>> this protection is not enforced by PowerShell.exe ?
>>
>> Josh Einstein wrote:

>>> Microsoft has a convention for adding metadata to a file (through the
>>> use of NTFS alternate data streams I believe) that tag a file as
>>> having originated from the internet zone. For example, when Internet
>>> Explorer downloads a file, it attaches this metadata which is why you
>>> get the "always ask before launching this file" prompt when running
>>> an installer you downloaded from the internet but not one on a CD.
>>>
>>> Windows Live Messenger also adds this metadata for files received in
>>> IM conversations and I suspect FireFox 3.0 is probably doing it as
>>> well by now. When you right click a file that originated from the
>>> internet and click properties, you see a button that says "unblock"
>>> and that removes the metadata so the file is treated normally.
>>>
>>> It's kind of a hacky version of Unix's "execute" file attribute.
>>>
>>>
>>> "Larry__Weiss" <lfw@xxxxxx> wrote...
>>>> At
>> http://www.microsoft.com/technet/scriptcenter/topics/msh/cmdlets/set-executionpolicy.mspx
>>

>>>> it says of
>>>> Set-ExecutionPolicy RemoteSigned
>>>> RemoteSigned – Downloaded scripts must be signed by a trusted publisher
>>>> before they can be run.
>>>> How does PowerShell know that a script was downloaded?
>>>> What does "downloaded" mean in this context?
>>>>
 

My Computer

A

Alex K. Angelopoulos

#8
the "remote execution" issue I mention is something in this kind of
scenario. Suppose you have access to a share on a remote system on the same
LAN, but it's in a separate security domain (for example, two peered
workstations where you get cross-system access transparently by having
accounts with the same name and password available on both systems). If you
have RemoteSigned as the execution policy on Computer 1 and then try to run
a PowerShell script that physically resides on a visible share on Computer
2, I believe PowerShell squawks about it. I haven't tried that in quite a
while and don't have a VM here to test it, so I may not remember this
precisely...

"Larry__Weiss" <lfw@xxxxxx> wrote in message
news:e6XDD#MrJHA.4364@xxxxxx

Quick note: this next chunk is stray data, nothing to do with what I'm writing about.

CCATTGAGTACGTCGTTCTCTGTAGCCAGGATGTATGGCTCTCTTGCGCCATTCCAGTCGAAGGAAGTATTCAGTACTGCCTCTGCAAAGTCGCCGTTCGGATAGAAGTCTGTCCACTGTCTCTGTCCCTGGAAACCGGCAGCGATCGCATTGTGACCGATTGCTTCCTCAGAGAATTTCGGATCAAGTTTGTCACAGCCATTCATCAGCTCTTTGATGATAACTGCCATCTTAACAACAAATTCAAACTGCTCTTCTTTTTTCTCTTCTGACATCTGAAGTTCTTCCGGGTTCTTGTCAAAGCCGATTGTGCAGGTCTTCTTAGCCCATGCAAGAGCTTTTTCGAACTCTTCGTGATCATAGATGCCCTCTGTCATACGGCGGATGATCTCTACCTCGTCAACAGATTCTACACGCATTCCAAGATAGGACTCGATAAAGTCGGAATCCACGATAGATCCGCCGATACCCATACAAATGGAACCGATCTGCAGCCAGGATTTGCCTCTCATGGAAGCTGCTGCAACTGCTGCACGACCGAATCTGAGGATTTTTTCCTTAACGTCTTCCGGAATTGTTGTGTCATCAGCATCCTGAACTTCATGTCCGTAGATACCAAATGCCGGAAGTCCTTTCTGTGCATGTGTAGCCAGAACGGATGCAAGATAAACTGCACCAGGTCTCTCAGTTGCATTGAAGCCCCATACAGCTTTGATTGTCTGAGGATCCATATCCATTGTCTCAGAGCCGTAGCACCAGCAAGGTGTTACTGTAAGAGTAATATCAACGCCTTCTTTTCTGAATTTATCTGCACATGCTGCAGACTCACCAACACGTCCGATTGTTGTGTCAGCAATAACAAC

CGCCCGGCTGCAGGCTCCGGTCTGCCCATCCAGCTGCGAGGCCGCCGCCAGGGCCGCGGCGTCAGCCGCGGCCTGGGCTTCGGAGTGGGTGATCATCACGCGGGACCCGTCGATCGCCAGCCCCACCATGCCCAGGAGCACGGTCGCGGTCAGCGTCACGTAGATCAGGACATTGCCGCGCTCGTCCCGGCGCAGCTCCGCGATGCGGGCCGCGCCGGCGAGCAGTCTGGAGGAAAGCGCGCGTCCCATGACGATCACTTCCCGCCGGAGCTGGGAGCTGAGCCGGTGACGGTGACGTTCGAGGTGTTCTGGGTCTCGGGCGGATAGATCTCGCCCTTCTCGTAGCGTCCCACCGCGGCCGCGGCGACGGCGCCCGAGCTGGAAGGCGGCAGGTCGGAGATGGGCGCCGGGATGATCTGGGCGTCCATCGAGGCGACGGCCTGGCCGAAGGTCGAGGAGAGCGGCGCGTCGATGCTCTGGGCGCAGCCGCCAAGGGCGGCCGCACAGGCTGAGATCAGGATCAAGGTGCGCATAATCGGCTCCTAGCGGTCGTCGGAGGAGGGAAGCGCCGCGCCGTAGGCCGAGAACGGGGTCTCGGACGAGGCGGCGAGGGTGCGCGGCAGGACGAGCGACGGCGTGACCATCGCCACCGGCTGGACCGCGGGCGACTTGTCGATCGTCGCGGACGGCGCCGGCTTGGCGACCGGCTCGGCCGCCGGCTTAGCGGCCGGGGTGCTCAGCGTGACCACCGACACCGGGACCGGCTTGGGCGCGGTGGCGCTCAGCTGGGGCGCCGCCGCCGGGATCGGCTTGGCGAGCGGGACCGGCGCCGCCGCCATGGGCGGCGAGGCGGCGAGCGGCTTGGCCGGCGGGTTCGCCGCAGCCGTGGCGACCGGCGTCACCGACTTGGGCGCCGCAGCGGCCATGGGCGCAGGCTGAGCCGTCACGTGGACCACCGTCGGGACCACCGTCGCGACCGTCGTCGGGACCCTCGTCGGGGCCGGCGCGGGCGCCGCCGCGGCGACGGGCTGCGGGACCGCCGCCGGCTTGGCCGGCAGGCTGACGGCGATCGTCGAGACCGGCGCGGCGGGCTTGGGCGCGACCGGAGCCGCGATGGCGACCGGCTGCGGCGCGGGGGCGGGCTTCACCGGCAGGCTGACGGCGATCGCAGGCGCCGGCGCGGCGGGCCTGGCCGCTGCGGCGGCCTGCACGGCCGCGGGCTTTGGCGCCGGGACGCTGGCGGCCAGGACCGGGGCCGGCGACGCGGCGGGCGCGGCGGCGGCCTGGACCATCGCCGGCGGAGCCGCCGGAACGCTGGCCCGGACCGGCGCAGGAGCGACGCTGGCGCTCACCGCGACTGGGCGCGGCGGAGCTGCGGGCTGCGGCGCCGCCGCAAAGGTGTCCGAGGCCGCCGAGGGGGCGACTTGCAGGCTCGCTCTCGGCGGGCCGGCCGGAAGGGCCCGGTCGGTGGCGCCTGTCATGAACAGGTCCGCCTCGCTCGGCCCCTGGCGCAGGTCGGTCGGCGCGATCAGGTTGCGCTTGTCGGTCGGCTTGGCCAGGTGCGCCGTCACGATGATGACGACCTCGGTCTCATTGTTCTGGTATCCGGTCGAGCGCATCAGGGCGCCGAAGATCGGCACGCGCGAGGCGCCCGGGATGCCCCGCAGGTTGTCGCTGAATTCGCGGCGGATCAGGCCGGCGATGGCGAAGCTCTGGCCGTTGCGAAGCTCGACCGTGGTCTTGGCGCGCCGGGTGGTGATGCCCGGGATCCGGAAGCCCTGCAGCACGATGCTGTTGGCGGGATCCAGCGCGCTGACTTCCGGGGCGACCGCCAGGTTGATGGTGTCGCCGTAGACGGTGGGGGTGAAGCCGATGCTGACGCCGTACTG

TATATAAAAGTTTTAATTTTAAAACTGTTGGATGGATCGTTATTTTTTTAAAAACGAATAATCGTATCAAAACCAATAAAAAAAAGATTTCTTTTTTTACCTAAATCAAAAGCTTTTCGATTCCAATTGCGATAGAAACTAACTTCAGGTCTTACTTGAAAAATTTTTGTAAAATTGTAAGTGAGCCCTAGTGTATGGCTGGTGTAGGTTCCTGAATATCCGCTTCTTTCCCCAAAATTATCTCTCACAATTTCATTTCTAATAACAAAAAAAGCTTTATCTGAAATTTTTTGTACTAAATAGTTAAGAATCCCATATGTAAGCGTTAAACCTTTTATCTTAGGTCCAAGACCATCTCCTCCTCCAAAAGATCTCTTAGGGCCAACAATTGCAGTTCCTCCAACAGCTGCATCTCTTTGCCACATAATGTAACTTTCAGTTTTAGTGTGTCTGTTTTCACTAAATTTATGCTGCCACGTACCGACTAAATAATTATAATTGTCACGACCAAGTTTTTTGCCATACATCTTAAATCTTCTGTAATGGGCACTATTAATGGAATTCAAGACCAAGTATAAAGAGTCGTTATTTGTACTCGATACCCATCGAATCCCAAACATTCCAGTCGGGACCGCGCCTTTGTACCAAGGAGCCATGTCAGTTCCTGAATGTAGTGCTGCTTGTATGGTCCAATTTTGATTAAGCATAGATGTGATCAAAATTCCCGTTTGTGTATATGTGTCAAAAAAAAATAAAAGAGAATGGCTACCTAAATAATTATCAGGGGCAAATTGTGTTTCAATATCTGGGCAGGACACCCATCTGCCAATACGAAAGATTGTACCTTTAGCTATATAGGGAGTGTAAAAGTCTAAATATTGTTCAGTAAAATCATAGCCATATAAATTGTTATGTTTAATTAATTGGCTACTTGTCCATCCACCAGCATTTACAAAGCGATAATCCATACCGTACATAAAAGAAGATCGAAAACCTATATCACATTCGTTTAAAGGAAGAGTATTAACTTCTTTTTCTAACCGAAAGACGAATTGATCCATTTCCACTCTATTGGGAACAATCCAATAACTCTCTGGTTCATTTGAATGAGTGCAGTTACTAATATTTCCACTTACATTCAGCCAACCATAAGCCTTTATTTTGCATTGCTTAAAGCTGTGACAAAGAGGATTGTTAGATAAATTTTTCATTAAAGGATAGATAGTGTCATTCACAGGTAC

> No.
> I'm just trying to understand the principles of operation involved with
> Set-ExecutionPolicy RemoteSigned
>
> I'm pretty sure I now understand how NTFS participates (and FAT32
> doesn't).
>
> I don't understand what you mean by "remote load and execution".
>
> - Larry
>
>
> Alex K. Angelopoulos wrote:

>> That's correct; PowerShell simply exploits this functionality as an extra
>> layer of protection. The primary purpose of RemoteSigned, however, is to
>> prevent remote load and execution across security domains. If you're
>> trying to guarantee local integrity of files, the best option is to
>> control the write permissions for the volume or enforce signing.
>>
>> Given the context, it sounds to me like the issue is that you're trying
>> to create a secure flash drive with scripts for easy transport for
>> on-site tech support. Is that what you're after?
>>
>> "Larry__Weiss" <lfw@xxxxxx> wrote...

>>> So, if I download a script to a directory on a FAT32 volume,
>>> this protection is not enforced by PowerShell.exe ?
>>>
>>> Josh Einstein wrote:
>>>> Microsoft has a convention for adding metadata to a file (through the
>>>> use of NTFS alternate data streams I believe) that tag a file as having
>>>> originated from the internet zone. For example, when Internet Explorer
>>>> downloads a file, it attaches this metadata which is why you get the
>>>> "always ask before launching this file" prompt when running an
>>>> installer you downloaded from the internet but not one on a CD.
>>>>
>>>> Windows Live Messenger also adds this metadata for files received in IM
>>>> conversations and I suspect FireFox 3.0 is probably doing it as well by
>>>> now. When you right click a file that originated from the internet and
>>>> click properties, you see a button that says "unblock" and that removes
>>>> the metadata so the file is treated normally.
>>>>
>>>> It's kind of a hacky version of Unix's "execute" file attribute.
>>>>
>>>>
>>>> "Larry__Weiss" <lfw@xxxxxx> wrote...
>>>>> At
>>> http://www.microsoft.com/technet/scriptcenter/topics/msh/cmdlets/set-executionpolicy.mspx
>>>>> it says of
>>>>> Set-ExecutionPolicy RemoteSigned
>>>>> RemoteSigned – Downloaded scripts must be signed by a trusted
>>>>> publisher
>>>>> before they can be run.
>>>>> How does PowerShell know that a script was downloaded?
>>>>> What does "downloaded" mean in this context?
>>>>>
 

My Computer

R

RickB

#9